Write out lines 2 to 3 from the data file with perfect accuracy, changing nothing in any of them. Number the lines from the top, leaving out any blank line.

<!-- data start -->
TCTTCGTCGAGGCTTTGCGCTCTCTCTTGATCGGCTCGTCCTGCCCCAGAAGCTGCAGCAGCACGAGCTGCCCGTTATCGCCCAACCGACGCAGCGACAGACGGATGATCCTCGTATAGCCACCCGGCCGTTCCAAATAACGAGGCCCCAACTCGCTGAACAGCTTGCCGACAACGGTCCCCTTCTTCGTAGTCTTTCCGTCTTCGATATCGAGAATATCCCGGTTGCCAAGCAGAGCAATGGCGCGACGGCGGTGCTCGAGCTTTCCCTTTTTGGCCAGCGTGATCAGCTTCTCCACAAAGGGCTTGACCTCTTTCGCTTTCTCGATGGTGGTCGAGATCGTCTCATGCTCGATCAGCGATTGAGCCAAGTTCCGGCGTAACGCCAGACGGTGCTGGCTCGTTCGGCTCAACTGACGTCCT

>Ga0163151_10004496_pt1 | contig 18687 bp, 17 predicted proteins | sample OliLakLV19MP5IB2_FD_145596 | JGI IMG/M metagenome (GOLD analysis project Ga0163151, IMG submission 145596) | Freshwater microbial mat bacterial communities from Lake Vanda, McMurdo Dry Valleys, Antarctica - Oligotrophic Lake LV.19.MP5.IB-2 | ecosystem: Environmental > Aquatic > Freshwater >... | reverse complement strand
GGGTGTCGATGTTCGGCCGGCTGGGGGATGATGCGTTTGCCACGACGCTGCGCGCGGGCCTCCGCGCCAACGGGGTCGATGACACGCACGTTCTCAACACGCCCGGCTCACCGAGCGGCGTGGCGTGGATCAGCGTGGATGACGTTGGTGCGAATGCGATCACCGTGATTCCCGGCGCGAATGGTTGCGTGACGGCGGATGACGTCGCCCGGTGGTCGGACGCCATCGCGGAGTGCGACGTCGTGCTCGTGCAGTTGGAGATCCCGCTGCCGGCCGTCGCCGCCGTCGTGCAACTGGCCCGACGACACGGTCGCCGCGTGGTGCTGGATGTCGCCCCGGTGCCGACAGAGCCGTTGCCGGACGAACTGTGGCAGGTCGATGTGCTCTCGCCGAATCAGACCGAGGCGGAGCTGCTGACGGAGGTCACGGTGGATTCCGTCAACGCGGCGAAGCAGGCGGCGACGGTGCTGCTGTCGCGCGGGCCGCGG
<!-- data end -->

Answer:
>Ga0163151_10004496_pt1 | contig 18687 bp, 17 predicted proteins | sample OliLakLV19MP5IB2_FD_145596 | JGI IMG/M metagenome (GOLD analysis project Ga0163151, IMG submission 145596) | Freshwater microbial mat bacterial communities from Lake Vanda, McMurdo Dry Valleys, Antarctica - Oligotrophic Lake LV.19.MP5.IB-2 | ecosystem: Environmental > Aquatic > Freshwater >... | reverse complement strand
GGGTGTCGATGTTCGGCCGGCTGGGGGATGATGCGTTTGCCACGACGCTGCGCGCGGGCCTCCGCGCCAACGGGGTCGATGACACGCACGTTCTCAACACGCCCGGCTCACCGAGCGGCGTGGCGTGGATCAGCGTGGATGACGTTGGTGCGAATGCGATCACCGTGATTCCCGGCGCGAATGGTTGCGTGACGGCGGATGACGTCGCCCGGTGGTCGGACGCCATCGCGGAGTGCGACGTCGTGCTCGTGCAGTTGGAGATCCCGCTGCCGGCCGTCGCCGCCGTCGTGCAACTGGCCCGACGACACGGTCGCCGCGTGGTGCTGGATGTCGCCCCGGTGCCGACAGAGCCGTTGCCGGACGAACTGTGGCAGGTCGATGTGCTCTCGCCGAATCAGACCGAGGCGGAGCTGCTGACGGAGGTCACGGTGGATTCCGTCAACGCGGCGAAGCAGGCGGCGACGGTGCTGCTGTCGCGCGGGCCGCGG